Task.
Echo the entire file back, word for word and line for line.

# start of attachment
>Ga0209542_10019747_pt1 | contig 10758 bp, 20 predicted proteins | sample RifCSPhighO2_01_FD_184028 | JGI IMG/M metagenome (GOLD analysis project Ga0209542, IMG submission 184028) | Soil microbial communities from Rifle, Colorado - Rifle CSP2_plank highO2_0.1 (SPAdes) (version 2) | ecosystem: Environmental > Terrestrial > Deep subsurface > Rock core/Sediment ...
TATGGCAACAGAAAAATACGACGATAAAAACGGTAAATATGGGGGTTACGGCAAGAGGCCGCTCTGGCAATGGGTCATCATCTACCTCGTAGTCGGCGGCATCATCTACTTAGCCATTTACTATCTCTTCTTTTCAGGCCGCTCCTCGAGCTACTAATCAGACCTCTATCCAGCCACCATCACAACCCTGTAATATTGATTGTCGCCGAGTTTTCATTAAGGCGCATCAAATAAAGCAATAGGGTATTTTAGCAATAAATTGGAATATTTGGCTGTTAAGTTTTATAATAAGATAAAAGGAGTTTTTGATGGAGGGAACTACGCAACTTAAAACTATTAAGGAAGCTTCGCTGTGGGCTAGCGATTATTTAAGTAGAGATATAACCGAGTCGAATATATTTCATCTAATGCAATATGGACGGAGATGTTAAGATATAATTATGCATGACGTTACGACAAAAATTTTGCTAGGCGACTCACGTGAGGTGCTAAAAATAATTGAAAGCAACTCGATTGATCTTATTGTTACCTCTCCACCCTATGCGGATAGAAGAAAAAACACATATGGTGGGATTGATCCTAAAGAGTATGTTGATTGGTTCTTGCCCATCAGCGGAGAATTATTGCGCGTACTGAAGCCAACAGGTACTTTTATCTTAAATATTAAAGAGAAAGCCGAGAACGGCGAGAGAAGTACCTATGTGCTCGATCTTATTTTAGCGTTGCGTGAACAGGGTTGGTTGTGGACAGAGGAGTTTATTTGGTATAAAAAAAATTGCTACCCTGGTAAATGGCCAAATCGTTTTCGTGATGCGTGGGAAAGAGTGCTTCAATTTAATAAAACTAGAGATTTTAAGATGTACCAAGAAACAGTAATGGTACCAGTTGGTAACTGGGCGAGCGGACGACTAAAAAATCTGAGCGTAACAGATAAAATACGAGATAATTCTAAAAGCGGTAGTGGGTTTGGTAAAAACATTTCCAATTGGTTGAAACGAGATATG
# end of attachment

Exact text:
>Ga0209542_10019747_pt1 | contig 10758 bp, 20 predicted proteins | sample RifCSPhighO2_01_FD_184028 | JGI IMG/M metagenome (GOLD analysis project Ga0209542, IMG submission 184028) | Soil microbial communities from Rifle, Colorado - Rifle CSP2_plank highO2_0.1 (SPAdes) (version 2) | ecosystem: Environmental > Terrestrial > Deep subsurface > Rock core/Sediment ...
TATGGCAACAGAAAAATACGACGATAAAAACGGTAAATATGGGGGTTACGGCAAGAGGCCGCTCTGGCAATGGGTCATCATCTACCTCGTAGTCGGCGGCATCATCTACTTAGCCATTTACTATCTCTTCTTTTCAGGCCGCTCCTCGAGCTACTAATCAGACCTCTATCCAGCCACCATCACAACCCTGTAATATTGATTGTCGCCGAGTTTTCATTAAGGCGCATCAAATAAAGCAATAGGGTATTTTAGCAATAAATTGGAATATTTGGCTGTTAAGTTTTATAATAAGATAAAAGGAGTTTTTGATGGAGGGAACTACGCAACTTAAAACTATTAAGGAAGCTTCGCTGTGGGCTAGCGATTATTTAAGTAGAGATATAACCGAGTCGAATATATTTCATCTAATGCAATATGGACGGAGATGTTAAGATATAATTATGCATGACGTTACGACAAAAATTTTGCTAGGCGACTCACGTGAGGTGCTAAAAATAATTGAAAGCAACTCGATTGATCTTATTGTTACCTCTCCACCCTATGCGGATAGAAGAAAAAACACATATGGTGGGATTGATCCTAAAGAGTATGTTGATTGGTTCTTGCCCATCAGCGGAGAATTATTGCGCGTACTGAAGCCAACAGGTACTTTTATCTTAAATATTAAAGAGAAAGCCGAGAACGGCGAGAGAAGTACCTATGTGCTCGATCTTATTTTAGCGTTGCGTGAACAGGGTTGGTTGTGGACAGAGGAGTTTATTTGGTATAAAAAAAATTGCTACCCTGGTAAATGGCCAAATCGTTTTCGTGATGCGTGGGAAAGAGTGCTTCAATTTAATAAAACTAGAGATTTTAAGATGTACCAAGAAACAGTAATGGTACCAGTTGGTAACTGGGCGAGCGGACGACTAAAAAATCTGAGCGTAACAGATAAAATACGAGATAATTCTAAAAGCGGTAGTGGGTTTGGTAAAAACATTTCCAATTGGTTGAAACGAGATATG